But when he started sticking his two-pence in about pensions last week my ears pricked up and I'm shocked to admit I actually find myself agreeing with him!
Charles hasn't been that keen on giving his opinions on Britain's financial services sector, sticking instead to the blight of modern buildings and sustainable farming. But it would seem that his passion for all things green (let's ignore for a moment the enormous carbon footprint he must rack up flying in a private jet around the world) has been the catalyst for espousing his thoughts on pensions.
He has urged the investment companies that invest our pension money to think green and sustainable and to think about the future of ours, and his, grandchildren. Quite rightly Charles goes on to say that for too long the pensions industry has been led by short-termism and although his idea may be routed in long-term sustainable investments, he's hit the nail on the head when it comes to pension investment full stop.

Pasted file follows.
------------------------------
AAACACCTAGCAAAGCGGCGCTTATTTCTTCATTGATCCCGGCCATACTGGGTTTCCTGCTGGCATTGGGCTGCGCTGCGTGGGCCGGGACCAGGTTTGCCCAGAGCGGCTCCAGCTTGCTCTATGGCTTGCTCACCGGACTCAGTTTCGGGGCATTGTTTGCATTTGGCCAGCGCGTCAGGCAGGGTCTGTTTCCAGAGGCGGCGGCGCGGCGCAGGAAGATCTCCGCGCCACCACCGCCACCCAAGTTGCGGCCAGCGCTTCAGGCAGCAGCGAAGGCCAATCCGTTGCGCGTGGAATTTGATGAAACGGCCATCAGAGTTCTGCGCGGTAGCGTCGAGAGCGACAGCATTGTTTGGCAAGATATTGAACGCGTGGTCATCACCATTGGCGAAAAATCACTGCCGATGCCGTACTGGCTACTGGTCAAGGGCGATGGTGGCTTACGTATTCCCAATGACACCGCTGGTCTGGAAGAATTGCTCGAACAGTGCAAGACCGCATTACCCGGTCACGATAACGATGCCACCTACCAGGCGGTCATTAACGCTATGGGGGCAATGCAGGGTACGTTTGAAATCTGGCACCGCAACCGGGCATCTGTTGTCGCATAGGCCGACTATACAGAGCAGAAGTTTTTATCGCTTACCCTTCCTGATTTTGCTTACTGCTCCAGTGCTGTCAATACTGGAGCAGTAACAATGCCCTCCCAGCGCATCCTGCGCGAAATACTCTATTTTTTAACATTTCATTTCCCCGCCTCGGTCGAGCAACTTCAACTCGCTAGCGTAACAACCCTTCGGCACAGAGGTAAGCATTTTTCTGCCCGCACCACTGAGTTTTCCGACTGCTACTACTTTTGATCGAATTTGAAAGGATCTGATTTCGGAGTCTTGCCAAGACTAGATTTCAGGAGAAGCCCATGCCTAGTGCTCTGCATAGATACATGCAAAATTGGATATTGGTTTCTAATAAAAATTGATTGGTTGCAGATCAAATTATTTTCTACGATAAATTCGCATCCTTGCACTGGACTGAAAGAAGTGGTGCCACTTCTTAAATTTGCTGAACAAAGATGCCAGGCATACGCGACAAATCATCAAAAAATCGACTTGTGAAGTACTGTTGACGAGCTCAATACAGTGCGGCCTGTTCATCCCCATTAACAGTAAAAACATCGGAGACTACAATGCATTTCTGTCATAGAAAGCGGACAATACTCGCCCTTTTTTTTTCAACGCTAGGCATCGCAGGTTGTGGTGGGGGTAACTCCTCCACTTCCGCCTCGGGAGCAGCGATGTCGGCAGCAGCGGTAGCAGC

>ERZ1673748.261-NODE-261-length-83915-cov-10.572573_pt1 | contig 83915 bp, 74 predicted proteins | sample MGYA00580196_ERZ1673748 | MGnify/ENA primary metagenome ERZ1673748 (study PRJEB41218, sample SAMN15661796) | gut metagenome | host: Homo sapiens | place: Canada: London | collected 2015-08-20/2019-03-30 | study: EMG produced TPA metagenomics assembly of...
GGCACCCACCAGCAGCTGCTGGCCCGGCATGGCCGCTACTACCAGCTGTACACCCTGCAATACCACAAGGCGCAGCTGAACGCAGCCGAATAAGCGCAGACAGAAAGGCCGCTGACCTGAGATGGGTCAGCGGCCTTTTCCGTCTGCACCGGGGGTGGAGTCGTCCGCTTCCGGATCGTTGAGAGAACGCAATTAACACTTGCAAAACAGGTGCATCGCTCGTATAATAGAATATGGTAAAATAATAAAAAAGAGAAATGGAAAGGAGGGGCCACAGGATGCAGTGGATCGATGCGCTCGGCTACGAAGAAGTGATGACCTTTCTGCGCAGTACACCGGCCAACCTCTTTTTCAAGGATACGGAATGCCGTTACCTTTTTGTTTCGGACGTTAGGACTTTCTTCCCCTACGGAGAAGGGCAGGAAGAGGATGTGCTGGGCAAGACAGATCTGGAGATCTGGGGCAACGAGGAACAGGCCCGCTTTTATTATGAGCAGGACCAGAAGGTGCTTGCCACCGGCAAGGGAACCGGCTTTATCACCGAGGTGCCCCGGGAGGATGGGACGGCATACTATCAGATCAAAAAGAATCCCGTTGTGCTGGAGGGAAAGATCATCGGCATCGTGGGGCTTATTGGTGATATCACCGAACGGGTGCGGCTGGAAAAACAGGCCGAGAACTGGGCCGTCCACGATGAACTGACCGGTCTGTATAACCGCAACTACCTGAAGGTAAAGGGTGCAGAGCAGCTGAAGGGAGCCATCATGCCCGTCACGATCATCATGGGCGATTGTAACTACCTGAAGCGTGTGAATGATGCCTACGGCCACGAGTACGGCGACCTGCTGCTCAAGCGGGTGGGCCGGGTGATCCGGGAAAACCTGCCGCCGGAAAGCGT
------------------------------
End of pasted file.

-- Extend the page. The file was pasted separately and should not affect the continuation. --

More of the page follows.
This doesn't sound unreasonable when you consider the myriad charges that are levied for trying to set yourself up for retirement but unfortunately it's not the way fund managers work.
They work short-term, they work to quarterly reports which show how well they're doing in any particular three month period, and they work to bonuses predicated on how well they do over a 12 month timeframe.
Surely this mis-match of priorities can only work in the favour of one party, and I'll tell you for nothing it's not the consumers.
It's not just the misalignment of priorities but the short-termism feeds through into investors who, even though are investing over a maybe 40 year period, are scared by the constant peaks and troughs they see reported each quarter. This concern leads to herd mentality where people strip money out at the bottom and invest at the top – the cardinal sin of investing.
Quarterly reporting is already being examined by the fund groups and the question they have to ask is who does it benefit? The consumer or the egos of the fund manager.